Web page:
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  • EducationPolicyResearchSeries

    DiscussionDocumentNo.5

    EducationSystemsinASEAN+6Countries:

    AComparativeAnalysisofSelectedEducationalIssues

  • EducationPolicyResearchSeriesDiscussionDocumentNo.5

    EducationSystemsinASEAN+6Countries:

    AComparativeAnalysisofSelectedEducationalIssues

    EducationPolicyandReformUnit

    UNESCOBangkok

  • Publishedin2014bytheUnitedNationsEducational,ScientificandCulturalOrganization7,placedeFontenoy,75352Paris07SP,FranceandUNESCOBangkokOfficeUNESCO2014

    ThispublicationisavailableinOpenAccessundertheAttributionShareAlike3.0IGO(CCBYSA 3.0 IGO) license (http://creativecommons.org/licenses/bysa/3.0/igo/). By using thecontentofthispublication,theusersaccepttobeboundbythetermsofuseoftheUNESCOOpenAccessRepository(http://www.unesco.org/openaccess/termsuseccbysaen).ThedesignationsemployedandthepresentationofmaterialthroughoutthispublicationdonotimplytheexpressionofanyopinionwhatsoeveronthepartofUNESCOconcerningthelegal status of any country, territory, city or area or of its authorities, or concerning thedelimitationofitsfrontiersorboundaries.The ideasandopinionsexpressed inthispublicationarethoseoftheauthors; theyarenotnecessarilythoseofUNESCOanddonotcommittheOrganization.Design/Layout:JinAHwangTHA/DOC/14/004E

  • i

    PrefaceThis comparative report reviews and analyses a range of selected educational issues inAssociation of Southeast Asian Nations (ASEAN)+6 countries, which include 10 ASEANmembercountriesplusAustralia,China,India,Japan,NewZealand,andtheRepublicofKorea.Inparticular,ithighlightsthekeyissues,challengesandopportunitiesforimprovingsystemperformanceandreducingeducationaldisparitiesacrossASEAN+6countries.Itthusprovidesuseful inputs for informing policy options for education development in these and othercountries. The issues reviewed are grouped into three policy areas: 1) sector policy andmanagementframeworks,2)secondaryeducation,and3)technicalandvocationaleducationandtraining(TVET),allofwhichareofcriticalimportanceinthecontextofformulatingandoperationalizingeducationreformagendasinthesecountries.AcomparativereviewofthecurrenteducationalcontextinASEAN+6countriesindicatesthat:

    AllASEAN+6countrieshavealegalprovisionforfreeandcompulsoryeducationforatleastsomelevelsofbasiceducation.

    Educationsystemstructuresvary,however6+3+3isthemostcommonintheregion,followedbya6+4+2system.

    Most ASEAN+6 countries have decentralized some functions and responsibilities tolowerlevelsofadministrationbutremainrathercentralized,especiallywithregardtostandardsettingandteachermanagement.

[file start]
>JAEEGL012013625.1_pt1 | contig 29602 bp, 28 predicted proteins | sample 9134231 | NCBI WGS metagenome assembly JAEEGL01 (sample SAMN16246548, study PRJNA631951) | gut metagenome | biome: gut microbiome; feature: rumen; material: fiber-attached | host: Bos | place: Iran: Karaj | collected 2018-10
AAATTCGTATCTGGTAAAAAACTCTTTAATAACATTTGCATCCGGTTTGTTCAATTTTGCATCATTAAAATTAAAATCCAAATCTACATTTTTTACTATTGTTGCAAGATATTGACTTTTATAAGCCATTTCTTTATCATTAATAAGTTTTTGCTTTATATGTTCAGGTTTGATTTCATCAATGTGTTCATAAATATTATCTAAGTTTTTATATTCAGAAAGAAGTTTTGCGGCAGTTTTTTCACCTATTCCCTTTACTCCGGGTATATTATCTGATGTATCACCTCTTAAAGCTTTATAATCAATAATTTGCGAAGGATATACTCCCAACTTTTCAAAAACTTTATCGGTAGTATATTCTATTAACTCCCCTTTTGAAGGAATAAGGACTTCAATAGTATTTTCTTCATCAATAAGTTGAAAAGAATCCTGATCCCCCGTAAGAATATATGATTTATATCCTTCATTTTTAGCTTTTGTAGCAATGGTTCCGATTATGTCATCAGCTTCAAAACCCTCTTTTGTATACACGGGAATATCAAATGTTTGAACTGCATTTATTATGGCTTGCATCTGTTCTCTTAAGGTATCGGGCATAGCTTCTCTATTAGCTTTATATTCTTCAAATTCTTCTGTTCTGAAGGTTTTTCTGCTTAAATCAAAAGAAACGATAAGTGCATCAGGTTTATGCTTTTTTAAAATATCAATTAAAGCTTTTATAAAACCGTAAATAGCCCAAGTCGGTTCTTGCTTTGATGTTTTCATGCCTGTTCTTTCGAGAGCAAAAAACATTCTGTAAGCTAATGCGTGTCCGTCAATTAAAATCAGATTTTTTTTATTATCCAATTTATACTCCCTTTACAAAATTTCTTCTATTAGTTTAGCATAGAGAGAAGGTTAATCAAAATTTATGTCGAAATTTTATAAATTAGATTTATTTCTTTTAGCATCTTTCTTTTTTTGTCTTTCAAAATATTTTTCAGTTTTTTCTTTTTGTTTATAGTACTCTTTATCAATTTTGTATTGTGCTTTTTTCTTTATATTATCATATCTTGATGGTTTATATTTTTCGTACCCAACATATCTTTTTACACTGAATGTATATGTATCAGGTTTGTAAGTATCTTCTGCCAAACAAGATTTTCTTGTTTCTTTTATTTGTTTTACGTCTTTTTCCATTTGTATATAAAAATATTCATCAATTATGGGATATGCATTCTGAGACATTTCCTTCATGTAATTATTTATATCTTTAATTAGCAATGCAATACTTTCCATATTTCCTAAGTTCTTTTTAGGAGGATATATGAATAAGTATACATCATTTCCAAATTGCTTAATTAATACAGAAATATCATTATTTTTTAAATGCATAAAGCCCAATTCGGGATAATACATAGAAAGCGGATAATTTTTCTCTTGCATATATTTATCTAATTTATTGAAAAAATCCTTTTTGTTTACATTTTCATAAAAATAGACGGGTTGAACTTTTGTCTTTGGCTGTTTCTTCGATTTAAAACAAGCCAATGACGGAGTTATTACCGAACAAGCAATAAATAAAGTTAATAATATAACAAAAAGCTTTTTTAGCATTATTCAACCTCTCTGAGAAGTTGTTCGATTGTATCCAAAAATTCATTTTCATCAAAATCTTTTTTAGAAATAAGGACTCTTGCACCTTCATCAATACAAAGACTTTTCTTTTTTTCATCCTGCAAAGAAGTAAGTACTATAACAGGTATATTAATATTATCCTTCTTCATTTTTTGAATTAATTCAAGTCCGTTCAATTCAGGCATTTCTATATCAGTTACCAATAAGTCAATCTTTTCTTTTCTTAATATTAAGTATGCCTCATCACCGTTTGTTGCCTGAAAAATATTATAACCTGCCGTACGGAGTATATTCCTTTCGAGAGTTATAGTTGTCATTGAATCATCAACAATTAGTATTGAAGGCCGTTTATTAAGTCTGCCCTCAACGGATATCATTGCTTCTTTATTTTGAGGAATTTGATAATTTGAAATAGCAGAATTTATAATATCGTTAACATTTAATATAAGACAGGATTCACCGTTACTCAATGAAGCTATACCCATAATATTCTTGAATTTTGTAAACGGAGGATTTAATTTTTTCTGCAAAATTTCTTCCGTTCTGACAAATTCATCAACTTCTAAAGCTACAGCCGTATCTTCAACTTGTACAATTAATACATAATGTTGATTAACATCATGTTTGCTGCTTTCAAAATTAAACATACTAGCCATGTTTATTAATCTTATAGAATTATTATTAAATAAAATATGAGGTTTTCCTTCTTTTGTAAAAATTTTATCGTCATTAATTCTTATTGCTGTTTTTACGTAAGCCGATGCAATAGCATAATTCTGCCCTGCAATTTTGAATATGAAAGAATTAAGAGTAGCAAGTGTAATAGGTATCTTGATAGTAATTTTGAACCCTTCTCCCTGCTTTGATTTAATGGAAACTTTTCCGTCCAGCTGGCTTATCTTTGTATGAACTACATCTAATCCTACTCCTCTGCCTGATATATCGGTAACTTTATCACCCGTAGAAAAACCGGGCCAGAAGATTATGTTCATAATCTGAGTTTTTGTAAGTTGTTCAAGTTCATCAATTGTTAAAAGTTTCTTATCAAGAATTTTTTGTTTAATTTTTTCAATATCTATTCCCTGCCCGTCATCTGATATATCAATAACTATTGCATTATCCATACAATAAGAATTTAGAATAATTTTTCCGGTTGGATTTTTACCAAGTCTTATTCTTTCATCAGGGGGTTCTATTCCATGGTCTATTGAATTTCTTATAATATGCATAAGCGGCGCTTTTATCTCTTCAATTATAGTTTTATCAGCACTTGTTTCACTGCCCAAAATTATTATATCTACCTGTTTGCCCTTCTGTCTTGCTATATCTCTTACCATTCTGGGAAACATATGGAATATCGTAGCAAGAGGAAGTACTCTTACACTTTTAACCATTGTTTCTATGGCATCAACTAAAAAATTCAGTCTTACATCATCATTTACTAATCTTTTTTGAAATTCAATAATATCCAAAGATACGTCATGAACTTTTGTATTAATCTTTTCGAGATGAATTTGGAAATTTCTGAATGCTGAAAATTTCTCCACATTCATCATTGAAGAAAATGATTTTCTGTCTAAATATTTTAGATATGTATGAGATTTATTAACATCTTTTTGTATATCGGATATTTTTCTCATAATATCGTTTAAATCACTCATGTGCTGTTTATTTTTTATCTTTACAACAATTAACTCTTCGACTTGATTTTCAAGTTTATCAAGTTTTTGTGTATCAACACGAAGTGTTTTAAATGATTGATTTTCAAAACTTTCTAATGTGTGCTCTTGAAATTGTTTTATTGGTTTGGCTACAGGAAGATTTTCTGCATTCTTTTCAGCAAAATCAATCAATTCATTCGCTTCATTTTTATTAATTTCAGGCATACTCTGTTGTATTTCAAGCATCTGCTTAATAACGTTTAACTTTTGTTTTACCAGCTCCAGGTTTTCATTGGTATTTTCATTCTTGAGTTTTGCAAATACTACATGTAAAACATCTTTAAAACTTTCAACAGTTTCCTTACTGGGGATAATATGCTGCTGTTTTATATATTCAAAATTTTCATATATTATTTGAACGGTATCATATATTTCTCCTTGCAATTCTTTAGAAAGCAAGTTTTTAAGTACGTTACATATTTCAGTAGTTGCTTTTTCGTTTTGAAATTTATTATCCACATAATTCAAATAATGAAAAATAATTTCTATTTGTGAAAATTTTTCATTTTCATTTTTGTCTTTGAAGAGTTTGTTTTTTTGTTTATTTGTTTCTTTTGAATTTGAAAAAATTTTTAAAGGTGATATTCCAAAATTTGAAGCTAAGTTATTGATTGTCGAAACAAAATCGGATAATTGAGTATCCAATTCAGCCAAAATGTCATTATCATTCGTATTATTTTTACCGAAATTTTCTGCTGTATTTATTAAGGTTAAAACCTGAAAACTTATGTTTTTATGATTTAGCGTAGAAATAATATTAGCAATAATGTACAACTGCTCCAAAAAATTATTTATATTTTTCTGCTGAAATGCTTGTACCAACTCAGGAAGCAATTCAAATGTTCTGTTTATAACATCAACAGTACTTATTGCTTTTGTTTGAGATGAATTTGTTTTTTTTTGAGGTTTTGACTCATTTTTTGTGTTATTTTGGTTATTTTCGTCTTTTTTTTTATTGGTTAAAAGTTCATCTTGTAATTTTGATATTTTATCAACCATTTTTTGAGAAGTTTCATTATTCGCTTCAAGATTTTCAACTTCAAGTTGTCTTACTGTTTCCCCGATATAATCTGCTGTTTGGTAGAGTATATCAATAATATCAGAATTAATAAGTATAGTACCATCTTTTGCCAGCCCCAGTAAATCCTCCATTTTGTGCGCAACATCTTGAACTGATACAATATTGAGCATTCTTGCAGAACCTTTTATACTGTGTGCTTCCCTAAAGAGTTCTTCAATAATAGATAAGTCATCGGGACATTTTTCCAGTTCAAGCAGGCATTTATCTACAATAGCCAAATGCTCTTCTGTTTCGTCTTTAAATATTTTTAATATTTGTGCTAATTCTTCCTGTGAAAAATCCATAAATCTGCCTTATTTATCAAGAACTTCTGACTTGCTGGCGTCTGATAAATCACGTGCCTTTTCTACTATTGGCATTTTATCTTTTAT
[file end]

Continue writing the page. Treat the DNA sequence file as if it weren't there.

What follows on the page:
Many ASEAN+6 countries have promoted alternative education and the use ofequivalency programmes, however the ways alternative learning programmes areorganized,deliveredandcertifieddiffer.

    There is an increasing recognition of the association between quality of learningoutcomes and enabling factors for quality education such as curriculum andassessment, quality assurance, teaching and learning time, language in educationpoliciesandteacherquality.

    TrendsinTVETenrolmentratesvaryacrosstheregion;inmostcountries,theshareofTVEThastendedtodecreaseoverthepastdecade.AllASEAN+6countriesrecognizethe importance of TVET and many include it in their national socioeconomicdevelopmentplans,howeverTVETcontinuestobeunpopularandthedemarcationbetweengeneralandvocationaleducationisincreasinglyblurred.

    TherearewidevariancesinthewayscountriespreparetheirworkforceandperformeducationallyinTVETbutmosthaveattemptedtoputinplacesystemsforTVETqualityassuranceandqualificationsframeworks.

    Reviewingtheseissuesandthediverseapproachesthatcountrieshavechosentorespondwithhas shed some lights on the possible policy choices for a country wishing to undertakeeducation reform in these areas.Evidence reveals thathighperformingeducation systemsappearto:

    Commitstrongly,bothlegallyandfinancially,toeducation Spendmoreandspendwiselyoneducation Devolvemoremanagementresponsibilitiestosubnationallevels Produceandusemoredata Undertake frequent curriculum reforms to respond to changing needs and make

    educationmorerelevant

  • ii

    Trainandutilizebetterteachers Providealternativepathways toeducationonthebasisofgender,ethnicity,poverty

    andgeographicallocation.Theanalysisofcountryexperiencesinimplementingeducationpolicyreformalsoprovidesvaluable lessons for any successful education policy development. Education policy, inparticularreformpolicy,ismostlikelytobesuccessfulifitisdevelopedwith:

    Visionaryandconsistentpolicy Focusonequityandlearning Monitoringofprogressandoutcomes Partnershipsundergovernmentleadership

    ThepaperisDiscussionDocumentNo.5intheEducationPolicyResearchSeries,publishedbyUNESCOBangkok.Thisseriesofdocumentsaimstocontributetothedebatearoundthemostpressingeducationpolicy issues in theAsiaPacificregion,with theobjectiveofsupportingeducationpolicyreforminMemberStates.ThedocumentsinthisseriesalsocontributetotheUNESCOBangkokknowledgebaseoneducationpolicyandreformissues.